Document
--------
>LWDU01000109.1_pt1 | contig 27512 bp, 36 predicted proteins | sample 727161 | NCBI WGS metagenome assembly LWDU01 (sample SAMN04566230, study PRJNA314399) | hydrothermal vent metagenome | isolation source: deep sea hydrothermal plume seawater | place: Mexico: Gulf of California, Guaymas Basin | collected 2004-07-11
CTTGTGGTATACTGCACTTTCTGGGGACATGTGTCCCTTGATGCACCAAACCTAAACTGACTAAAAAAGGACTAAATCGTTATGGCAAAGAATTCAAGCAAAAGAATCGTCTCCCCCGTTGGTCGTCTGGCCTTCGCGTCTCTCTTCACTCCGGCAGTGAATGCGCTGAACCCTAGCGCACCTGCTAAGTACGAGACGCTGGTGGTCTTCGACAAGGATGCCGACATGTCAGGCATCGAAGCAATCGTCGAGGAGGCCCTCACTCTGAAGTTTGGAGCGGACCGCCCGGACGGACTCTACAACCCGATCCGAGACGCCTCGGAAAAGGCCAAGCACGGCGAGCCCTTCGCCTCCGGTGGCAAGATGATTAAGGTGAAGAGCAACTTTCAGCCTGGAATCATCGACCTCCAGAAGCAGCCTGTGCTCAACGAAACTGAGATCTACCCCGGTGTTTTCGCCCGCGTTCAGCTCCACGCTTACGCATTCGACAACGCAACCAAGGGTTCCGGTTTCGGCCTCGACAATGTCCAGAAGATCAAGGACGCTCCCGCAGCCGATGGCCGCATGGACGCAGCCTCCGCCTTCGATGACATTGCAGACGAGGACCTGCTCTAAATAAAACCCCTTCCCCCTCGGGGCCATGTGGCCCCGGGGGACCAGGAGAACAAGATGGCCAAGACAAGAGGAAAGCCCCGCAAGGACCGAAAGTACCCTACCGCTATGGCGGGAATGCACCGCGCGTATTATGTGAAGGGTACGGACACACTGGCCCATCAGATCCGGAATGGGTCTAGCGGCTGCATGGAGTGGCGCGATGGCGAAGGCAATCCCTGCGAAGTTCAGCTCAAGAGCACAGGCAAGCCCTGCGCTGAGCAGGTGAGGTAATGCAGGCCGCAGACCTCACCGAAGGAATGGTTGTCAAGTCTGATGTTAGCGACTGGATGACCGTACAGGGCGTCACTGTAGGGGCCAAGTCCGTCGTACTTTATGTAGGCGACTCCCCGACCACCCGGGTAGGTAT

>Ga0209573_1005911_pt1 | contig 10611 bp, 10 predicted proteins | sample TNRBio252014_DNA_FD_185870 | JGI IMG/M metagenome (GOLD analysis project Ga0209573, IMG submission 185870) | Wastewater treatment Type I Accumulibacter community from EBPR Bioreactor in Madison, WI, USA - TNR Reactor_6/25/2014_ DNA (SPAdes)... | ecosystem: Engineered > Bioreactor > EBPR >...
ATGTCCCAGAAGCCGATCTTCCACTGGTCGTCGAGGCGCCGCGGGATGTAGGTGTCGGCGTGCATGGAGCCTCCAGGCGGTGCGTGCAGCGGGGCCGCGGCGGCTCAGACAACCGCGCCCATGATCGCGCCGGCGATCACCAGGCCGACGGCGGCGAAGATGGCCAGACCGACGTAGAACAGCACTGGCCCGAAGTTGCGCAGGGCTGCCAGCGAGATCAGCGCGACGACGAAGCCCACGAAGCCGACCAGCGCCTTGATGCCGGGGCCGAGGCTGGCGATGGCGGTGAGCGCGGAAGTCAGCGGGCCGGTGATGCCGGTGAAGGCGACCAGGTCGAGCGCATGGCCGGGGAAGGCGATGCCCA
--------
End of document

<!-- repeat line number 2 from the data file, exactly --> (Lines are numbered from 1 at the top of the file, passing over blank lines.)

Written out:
CTTGTGGTATACTGCACTTTCTGGGGACATGTGTCCCTTGATGCACCAAACCTAAACTGACTAAAAAAGGACTAAATCGTTATGGCAAAGAATTCAAGCAAAAGAATCGTCTCCCCCGTTGGTCGTCTGGCCTTCGCGTCTCTCTTCACTCCGGCAGTGAATGCGCTGAACCCTAGCGCACCTGCTAAGTACGAGACGCTGGTGGTCTTCGACAAGGATGCCGACATGTCAGGCATCGAAGCAATCGTCGAGGAGGCCCTCACTCTGAAGTTTGGAGCGGACCGCCCGGACGGACTCTACAACCCGATCCGAGACGCCTCGGAAAAGGCCAAGCACGGCGAGCCCTTCGCCTCCGGTGGCAAGATGATTAAGGTGAAGAGCAACTTTCAGCCTGGAATCATCGACCTCCAGAAGCAGCCTGTGCTCAACGAAACTGAGATCTACCCCGGTGTTTTCGCCCGCGTTCAGCTCCACGCTTACGCATTCGACAACGCAACCAAGGGTTCCGGTTTCGGCCTCGACAATGTCCAGAAGATCAAGGACGCTCCCGCAGCCGATGGCCGCATGGACGCAGCCTCCGCCTTCGATGACATTGCAGACGAGGACCTGCTCTAAATAAAACCCCTTCCCCCTCGGGGCCATGTGGCCCCGGGGGACCAGGAGAACAAGATGGCCAAGACAAGAGGAAAGCCCCGCAAGGACCGAAAGTACCCTACCGCTATGGCGGGAATGCACCGCGCGTATTATGTGAAGGGTACGGACACACTGGCCCATCAGATCCGGAATGGGTCTAGCGGCTGCATGGAGTGGCGCGATGGCGAAGGCAATCCCTGCGAAGTTCAGCTCAAGAGCACAGGCAAGCCCTGCGCTGAGCAGGTGAGGTAATGCAGGCCGCAGACCTCACCGAAGGAATGGTTGTCAAGTCTGATGTTAGCGACTGGATGACCGTACAGGGCGTCACTGTAGGGGCCAAGTCCGTCGTACTTTATGTAGGCGACTCCCCGACCACCCGGGTAGGTAT